View Training Dates for Your City
- No scheduled courses - please call us to discuss your requirements
The ladder is one of the most common tools used in the construction industry. However, it can also be one of the most dangerous when it's not used properly.
According to "Work-Related Injuries and Fatalities Involving a Fall from Height" – a report published by Safe Work Australia – ladders are responsible for a large number of injuries and deaths in our country each year. In fact, an entire page of the report is devoted just to this particular subject!
It reveals that between July 1, 2003, and June 30, 2011, a total of 37 workers in Australia died after falling off a ladder. Approximately one-third of these people were employed in the construction industry.
The majority (six workers) fell while either ascending or descending the ladder. This is evidently a risky part of using this tool, so make sure you keep the following in mind when performing such a task.
How is your ladder placed?
It's important that your ladder is secure, so that it can't move around when you're climbing up or down. The ladder should be supported at its base, as well as placed against a stable surface. If you discover the ground you need to place the ladder on isn't stable, use a levelling device to make it even.
It's best practice to fasten your ladder at both the top and the bottom, as well as have a co-worker stand below while you're ascending or descending. Ideally, they will be stand at the base of the ladder the entire time you're working on it – both to keep the ladder in place and keep an eye on you.
Interestingly, "Work-Related Injuries and Fatalities Involving a Fall from Height" reveals that of the 37 falls from ladders which occurred from 2003 to 2011, the reasons for only 20 of the falls are known.
That suggests no one was around or watching when 17 of these workers fell. If they had been, perhaps these accidents and their deaths could have been prevented.
You should avoid using a ladder when the weather is excessively wet or windy, as this will increase your likelihood of slipping when climbing up or down your ladder. Wearing slip-resistant shoes at all times is also a good idea.
However, it's not just your ability to ascend or descend the ladder safely that can be impacted by its placement.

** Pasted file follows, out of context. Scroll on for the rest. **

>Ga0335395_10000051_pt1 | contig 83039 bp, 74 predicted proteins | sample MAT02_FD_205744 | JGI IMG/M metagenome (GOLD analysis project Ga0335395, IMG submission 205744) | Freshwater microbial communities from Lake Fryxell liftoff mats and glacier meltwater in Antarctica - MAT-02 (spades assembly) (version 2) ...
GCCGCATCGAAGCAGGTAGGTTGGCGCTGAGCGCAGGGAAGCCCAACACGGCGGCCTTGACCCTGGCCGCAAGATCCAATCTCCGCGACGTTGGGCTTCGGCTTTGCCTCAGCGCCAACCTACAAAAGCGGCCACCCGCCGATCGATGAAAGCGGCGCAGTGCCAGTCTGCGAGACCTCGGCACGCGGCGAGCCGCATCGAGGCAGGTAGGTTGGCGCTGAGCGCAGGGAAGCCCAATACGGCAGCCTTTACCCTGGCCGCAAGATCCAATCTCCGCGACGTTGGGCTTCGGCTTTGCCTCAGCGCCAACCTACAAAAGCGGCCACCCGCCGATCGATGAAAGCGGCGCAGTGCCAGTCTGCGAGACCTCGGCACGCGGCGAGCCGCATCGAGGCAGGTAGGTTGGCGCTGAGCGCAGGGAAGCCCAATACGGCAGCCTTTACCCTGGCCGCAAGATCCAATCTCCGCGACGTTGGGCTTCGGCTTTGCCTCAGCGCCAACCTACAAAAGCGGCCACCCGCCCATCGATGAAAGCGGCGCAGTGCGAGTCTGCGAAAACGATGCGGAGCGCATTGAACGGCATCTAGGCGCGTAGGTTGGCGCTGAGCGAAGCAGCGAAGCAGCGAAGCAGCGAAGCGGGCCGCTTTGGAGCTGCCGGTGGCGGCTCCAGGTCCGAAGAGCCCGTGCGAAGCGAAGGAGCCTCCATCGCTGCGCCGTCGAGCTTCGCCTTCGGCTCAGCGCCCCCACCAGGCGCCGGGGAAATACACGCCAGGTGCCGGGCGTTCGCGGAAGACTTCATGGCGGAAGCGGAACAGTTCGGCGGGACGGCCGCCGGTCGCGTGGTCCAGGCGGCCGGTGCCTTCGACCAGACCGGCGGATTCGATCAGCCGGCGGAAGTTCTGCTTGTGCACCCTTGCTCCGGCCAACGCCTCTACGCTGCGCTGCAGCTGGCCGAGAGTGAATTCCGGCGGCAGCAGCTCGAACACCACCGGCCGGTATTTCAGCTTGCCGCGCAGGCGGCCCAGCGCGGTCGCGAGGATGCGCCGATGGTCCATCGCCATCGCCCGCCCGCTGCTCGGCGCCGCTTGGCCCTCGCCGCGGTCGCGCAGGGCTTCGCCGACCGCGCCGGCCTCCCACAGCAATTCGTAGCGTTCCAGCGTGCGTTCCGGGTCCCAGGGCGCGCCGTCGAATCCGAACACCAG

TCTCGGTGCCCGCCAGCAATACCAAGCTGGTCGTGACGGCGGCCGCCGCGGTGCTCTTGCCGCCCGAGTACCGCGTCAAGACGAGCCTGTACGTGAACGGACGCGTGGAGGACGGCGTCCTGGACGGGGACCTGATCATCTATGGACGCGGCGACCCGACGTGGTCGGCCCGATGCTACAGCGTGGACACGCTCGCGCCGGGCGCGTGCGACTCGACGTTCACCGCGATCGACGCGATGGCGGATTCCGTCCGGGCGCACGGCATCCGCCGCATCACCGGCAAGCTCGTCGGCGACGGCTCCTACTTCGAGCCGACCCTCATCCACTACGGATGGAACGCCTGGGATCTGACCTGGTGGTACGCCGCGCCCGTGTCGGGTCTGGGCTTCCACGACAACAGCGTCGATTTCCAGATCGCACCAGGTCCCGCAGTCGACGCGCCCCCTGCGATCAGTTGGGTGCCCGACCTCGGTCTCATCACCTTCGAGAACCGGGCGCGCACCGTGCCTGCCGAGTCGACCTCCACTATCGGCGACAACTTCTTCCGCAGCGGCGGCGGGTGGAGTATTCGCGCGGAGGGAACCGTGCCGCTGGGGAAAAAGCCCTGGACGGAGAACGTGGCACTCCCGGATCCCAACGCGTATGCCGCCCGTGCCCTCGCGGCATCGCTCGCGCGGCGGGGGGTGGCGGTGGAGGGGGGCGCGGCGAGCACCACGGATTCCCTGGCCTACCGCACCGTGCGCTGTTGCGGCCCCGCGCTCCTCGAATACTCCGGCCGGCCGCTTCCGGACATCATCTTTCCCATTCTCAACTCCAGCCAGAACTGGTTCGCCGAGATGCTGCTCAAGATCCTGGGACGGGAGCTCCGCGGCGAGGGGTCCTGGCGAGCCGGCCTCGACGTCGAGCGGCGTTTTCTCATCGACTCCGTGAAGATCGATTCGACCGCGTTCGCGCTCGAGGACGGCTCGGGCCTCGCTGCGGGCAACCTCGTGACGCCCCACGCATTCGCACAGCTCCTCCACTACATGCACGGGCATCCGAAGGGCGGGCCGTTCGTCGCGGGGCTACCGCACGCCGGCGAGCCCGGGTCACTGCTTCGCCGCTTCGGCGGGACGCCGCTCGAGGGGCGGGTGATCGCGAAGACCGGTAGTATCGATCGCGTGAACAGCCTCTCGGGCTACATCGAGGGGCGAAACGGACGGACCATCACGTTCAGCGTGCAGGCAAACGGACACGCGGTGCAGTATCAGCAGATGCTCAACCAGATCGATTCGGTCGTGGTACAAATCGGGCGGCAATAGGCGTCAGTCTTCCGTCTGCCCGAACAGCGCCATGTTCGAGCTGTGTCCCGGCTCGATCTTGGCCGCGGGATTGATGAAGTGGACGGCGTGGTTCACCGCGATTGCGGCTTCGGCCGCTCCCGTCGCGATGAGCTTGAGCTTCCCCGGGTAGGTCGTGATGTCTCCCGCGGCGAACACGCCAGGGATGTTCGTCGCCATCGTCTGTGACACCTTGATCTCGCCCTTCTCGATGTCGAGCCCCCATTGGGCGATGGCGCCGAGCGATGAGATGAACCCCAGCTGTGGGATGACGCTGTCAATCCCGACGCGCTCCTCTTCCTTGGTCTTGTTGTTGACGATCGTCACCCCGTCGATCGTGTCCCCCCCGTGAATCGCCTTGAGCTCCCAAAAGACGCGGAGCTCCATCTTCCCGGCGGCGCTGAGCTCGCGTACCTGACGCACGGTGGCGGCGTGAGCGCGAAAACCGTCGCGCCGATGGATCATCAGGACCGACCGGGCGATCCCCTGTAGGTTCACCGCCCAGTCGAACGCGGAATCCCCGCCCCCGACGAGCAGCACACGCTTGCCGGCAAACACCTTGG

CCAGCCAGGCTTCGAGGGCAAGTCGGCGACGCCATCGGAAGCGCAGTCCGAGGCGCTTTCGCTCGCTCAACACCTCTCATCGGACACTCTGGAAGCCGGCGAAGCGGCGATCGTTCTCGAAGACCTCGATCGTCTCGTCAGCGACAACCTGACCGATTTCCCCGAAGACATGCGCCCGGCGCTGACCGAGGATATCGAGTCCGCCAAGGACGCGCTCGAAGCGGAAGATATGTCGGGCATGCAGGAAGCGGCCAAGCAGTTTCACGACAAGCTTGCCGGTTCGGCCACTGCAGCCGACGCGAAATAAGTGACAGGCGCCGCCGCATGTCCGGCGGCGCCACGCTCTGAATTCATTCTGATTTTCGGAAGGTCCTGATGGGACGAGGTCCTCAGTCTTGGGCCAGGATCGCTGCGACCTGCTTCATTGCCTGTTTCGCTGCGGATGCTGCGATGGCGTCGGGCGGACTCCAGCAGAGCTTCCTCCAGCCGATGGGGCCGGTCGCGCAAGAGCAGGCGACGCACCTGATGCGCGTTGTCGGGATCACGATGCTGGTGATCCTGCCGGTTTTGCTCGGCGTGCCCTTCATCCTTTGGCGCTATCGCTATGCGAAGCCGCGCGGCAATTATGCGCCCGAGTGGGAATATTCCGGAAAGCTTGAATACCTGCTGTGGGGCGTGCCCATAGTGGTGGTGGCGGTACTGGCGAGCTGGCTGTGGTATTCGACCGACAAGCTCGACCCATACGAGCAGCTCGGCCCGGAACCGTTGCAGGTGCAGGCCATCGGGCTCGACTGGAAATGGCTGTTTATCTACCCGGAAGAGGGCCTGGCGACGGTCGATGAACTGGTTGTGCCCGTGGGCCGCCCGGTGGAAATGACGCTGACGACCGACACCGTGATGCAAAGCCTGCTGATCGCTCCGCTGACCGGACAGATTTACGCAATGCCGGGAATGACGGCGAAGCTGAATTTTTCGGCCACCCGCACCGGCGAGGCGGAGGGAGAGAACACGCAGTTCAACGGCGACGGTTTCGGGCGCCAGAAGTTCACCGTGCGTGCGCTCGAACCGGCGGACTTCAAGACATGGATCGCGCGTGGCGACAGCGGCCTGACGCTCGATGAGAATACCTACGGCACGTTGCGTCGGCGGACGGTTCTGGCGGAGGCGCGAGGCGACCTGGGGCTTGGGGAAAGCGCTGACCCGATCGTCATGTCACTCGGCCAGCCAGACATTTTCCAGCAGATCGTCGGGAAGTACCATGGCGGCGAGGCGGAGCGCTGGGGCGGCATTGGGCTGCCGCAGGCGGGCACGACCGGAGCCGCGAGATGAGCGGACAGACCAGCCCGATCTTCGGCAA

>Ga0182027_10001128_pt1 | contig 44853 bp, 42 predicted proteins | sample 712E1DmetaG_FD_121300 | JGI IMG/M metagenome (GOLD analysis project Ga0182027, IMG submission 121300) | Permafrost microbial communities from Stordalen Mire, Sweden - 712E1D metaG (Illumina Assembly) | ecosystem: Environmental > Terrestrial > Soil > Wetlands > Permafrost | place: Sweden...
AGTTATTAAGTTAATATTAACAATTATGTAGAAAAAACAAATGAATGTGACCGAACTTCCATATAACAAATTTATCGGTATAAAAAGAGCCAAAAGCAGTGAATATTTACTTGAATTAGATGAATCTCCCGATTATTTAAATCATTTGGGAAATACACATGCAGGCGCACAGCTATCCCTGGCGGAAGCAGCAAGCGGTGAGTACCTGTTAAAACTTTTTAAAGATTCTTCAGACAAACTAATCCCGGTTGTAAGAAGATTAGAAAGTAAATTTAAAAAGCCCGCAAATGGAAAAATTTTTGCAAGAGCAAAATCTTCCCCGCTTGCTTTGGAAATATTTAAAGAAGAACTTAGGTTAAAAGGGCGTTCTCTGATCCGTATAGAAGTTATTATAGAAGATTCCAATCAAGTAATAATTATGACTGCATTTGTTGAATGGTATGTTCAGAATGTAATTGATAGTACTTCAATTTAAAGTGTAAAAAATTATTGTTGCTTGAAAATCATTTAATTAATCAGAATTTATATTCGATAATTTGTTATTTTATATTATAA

Safe Work Australia revealed a total of three workers fell because the ladder they were working on moved, one died because his or her ladder collapsed and one worker was knocked off the ladder by a falling tree branch.
This last incident points to the importance of ensuring your ladder is placed as far away from hazards as possible.
WorkCover New South Wales says that if you're going to be using a ladder near any power lines, you should ensure that it's made from a material that doesn't conduct electricity. Stay away from metal ladders or those that might be reinforced with wires, and instead opt for wooden or plastic ones.
You should also avoid setting up a ladder anywhere near "sharp objects, machinery or chemicals". It's important to erect them away from doors, too, so that there's no chance of your ladder being knocked over if someone opens a door below.
The report also states that four workers died between 2003 and 2011 after falling off a ladder due to over-balancing.
While this may in part have been due to how their ladders were placed, the way they were performing tasks on them would also have factored into the equation.
How are you using the ladder?
When you are climbing up or down a ladder, make sure both of your hands are free to hold on tight. You should never be holding other equipment when you are moving on a ladder – it should either be stored in your tool belt or transported to you independently.
You should also be facing the ladder at all times, whether you are climbing or standing still. It's best practice to maintain three points of contact when on the ladder – for instance, two feet and one hand.
In addition to this, ensure you never place your feet above 900mm (usually the third rung) from the top of the ladder.
According to WorkCover New South Wales, following this rule will make sure you can always hold onto the ladder at waist height, which is the safest method and one of the best ways to prevent yourself from over-balancing.
Most of the time, accidents occur on ladders because workers are trying to use them in ways they were not designed to handle. One of the most common causes of over-balancing is over-stretching.
You should never lean too far to the left or right when using a ladder, as this could cause you to fall. If you can't reach what you're trying to work on without doing this, safely descend the ladder and readjust it so you can.
Want to know more?
If you would like to make sure you're following best practices when it comes to using ladders, you may want to enrol in AlertForce's Working at Heights course.
This is a quick and easy online training course that will provide you with a fantastic overview of working safely on ladders.
Latest OHS news
“In over 20 years of training, this was one of the best courses I’ve ever attended.”
“Great! The instructor made it interesting and enjoyable”
” We heard that AlertForce delivers one of the best courses around so the boss decided to send me to Australia from New Zealand.”
“I liked the trainer’s positive outlook and uplifting approach towards completing the long day.”
“Very competent training course. Trainer was very knowledgeable on subject.”
“AlertForce provided an excellent trainer, knowledgeable on the topic and allowed for active questioning.”
“Informative and concise training delivered at the right pace.”
“The Trainer was very engaging”
“Interesting, informative, relevant.”